Bottpower BOTT XR1R – The Street Tracker You Deserve

The Bottpower BOTT XR1R is the bike that Harley-Davidson should be building right now, and it’s the kind of machine that actually would have benefitted from Buell’s “innovations” for street bikes. With 150hp and a target weight of 150kg, the BOTT XR1R should be plenty of fun on tight circuits, but still powerful enough for longer courses. And then of course, once you’re done flogging the XR1R for the day, you will still want to spend a couple hours drooling over its titanium frame, carbon fiber bodyworks, and modern-day electronics. We have always been a fan of Bottpower’s work, but it still feels strange to say that the Spanish builder has created the bike that America has been dreaming of for the past decade or more.

Ducati 1299 Panigale S Anniversario – Celebrating 90 Years

Ducati is celebrating its 90th anniversary this year, with the culmination of that celebration happening at World Ducati Week. As we previewed already, Ducati would give a sneak peak of a new model at the event, and debut a limited edition machine as well. Well, we have had more than a sneak peak of the upcoming Ducati Supersport model, and now we get the full monty of the Ducati 1299 Panigale S Anniversario – a special superbike that commemorates 90 years of Ducati motorcycles. Only 500 machines will get the Ducati 1299 Panigale S Anniversario’s limited edition paint job, gold-colored metal pieces, and bevy of technical upgrades. One interesting new feature though is the debut of the EVO version of the Ducati Traction Control (DTC) and Ducati Wheelie Control (DWC) systems.

Some Details on the New Ducati Supersport

You may have already seen the leaked photo from World Ducati Week, which shows that the Ducati Supersport is making a return to Bologna’s lineup. We haven’t seen the “Supersport” sport-touring line in almost a decade, but it will be making a return for the 2017 model year, with two bikes. Since yours truly is at World Ducati Week this year, I was able to get a peak at the Supersport, and can share with you some details on the machine. The Ducati Supersport has a rich history as a sport-tourer; back when that segment actually existed, and was distinct from being just a superbike for the road. This model seems very much a return to that past.

Ducati SuperSport S Spotted at World Ducati Week

Of the many attractions at the Misano World Circuit Marco Simoncelli, Ducati is giving enthusiasts a chance to preview a new bike that will officially debut at the EICMA show in Milan (in addition to the two machines that will unveil tomorrow). The affair is a strictly managed, no cellphones allowed, sort of sneak peak at the new machine – thus, it comes as no surprise that some fan has snapped a photo of the secret bike on a hidden phone. In case you were wondering, this is why we can’t have nice things. You can’t put the cat back in the bag though, so get ready folks because we have good news: the Ducati SuperSport is coming back! As you can see in the photo, the machine in question is called the Ducati Supersport S, an homage to the bikes of the same name that came almost 40 years before it.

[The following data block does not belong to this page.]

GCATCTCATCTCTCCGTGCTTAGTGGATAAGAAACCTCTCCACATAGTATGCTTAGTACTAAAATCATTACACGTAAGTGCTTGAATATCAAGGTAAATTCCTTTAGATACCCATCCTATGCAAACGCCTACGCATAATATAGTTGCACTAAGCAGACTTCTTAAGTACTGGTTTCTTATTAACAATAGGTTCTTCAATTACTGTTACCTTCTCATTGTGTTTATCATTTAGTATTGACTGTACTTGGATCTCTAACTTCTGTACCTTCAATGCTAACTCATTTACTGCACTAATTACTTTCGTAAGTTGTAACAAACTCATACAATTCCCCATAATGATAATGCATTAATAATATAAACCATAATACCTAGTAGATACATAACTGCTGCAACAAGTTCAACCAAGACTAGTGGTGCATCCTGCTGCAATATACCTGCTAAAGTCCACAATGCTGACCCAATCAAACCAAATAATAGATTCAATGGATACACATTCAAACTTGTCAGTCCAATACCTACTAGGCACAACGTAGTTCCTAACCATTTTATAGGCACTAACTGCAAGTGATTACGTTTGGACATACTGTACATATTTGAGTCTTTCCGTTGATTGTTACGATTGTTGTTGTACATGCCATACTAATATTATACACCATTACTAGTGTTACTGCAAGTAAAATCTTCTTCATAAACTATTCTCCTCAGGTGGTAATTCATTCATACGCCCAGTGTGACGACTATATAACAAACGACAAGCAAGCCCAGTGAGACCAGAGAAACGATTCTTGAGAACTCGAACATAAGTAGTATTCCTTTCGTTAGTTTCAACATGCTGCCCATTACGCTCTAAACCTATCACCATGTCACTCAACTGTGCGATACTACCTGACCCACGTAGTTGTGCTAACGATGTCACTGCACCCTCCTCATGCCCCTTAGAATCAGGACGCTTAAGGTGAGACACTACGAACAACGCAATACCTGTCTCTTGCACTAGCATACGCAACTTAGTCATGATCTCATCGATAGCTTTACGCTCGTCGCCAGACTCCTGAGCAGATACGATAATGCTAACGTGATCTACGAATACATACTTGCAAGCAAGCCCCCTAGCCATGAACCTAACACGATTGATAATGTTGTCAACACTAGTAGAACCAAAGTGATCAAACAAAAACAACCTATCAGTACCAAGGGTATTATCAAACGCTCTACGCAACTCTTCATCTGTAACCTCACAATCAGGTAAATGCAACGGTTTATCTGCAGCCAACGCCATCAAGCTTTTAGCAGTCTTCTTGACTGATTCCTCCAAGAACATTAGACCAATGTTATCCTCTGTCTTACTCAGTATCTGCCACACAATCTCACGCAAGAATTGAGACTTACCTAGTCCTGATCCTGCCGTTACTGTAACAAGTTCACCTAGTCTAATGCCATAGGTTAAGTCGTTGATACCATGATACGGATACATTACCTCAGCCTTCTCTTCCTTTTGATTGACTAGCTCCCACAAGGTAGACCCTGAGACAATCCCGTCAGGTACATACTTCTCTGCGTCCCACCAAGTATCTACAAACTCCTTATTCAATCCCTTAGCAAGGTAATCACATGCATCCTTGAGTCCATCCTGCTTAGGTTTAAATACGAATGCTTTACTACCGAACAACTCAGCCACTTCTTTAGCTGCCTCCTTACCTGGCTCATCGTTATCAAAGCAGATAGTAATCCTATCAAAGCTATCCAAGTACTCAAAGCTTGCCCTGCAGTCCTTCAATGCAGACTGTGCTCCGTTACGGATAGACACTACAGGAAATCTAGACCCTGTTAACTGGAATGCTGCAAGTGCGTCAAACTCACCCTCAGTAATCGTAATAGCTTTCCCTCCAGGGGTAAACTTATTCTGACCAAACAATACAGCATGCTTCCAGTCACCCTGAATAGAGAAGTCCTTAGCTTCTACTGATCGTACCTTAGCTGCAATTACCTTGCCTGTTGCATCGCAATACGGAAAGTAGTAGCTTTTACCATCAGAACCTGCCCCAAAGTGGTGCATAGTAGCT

How to Watch the Suzuka 8-Hour Endurance Race

07/29/2016 @ 7:45 pm, by Jensen Beeler2 COMMENTS

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The Suzuka 8-Hour endurance race is this weekend, and while the iconic race isn’t being broadcasted by a US television station, the Suzuka Circuit does make a live stream available via Ustream.

The live stream typically covers the Suzuka 4-Hour race (on right now, as of the time of this writing), as well as the free practice and qualifying sessions for the Suzuka 8-Hour. On race day, however, the stream usually just features a live-timing screen, which is still better than nothing.

You can find a schedule of the sessions on the Suzuka Circuit website, or just click right here.

Nicky Hayden, On His Rookie WSBK Season Thus Far

07/15/2016 @ 3:24 pm, by Kent Brockman4 COMMENTS

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A win in Malaysia, three podiums, and sixth in the standings marks a solid start to any rookie campaign, but Nicky Hayden is no ordinary rookie.

As a MotoGP world champion, the flag bearer for the United States on the world stage, and one of the sports biggest stars, so much is expected of Hayden.

As World Superbike enters the summer break, Hayden has learned how to get the most from the Honda CBR1000RR, and has become a consistent top-six contender.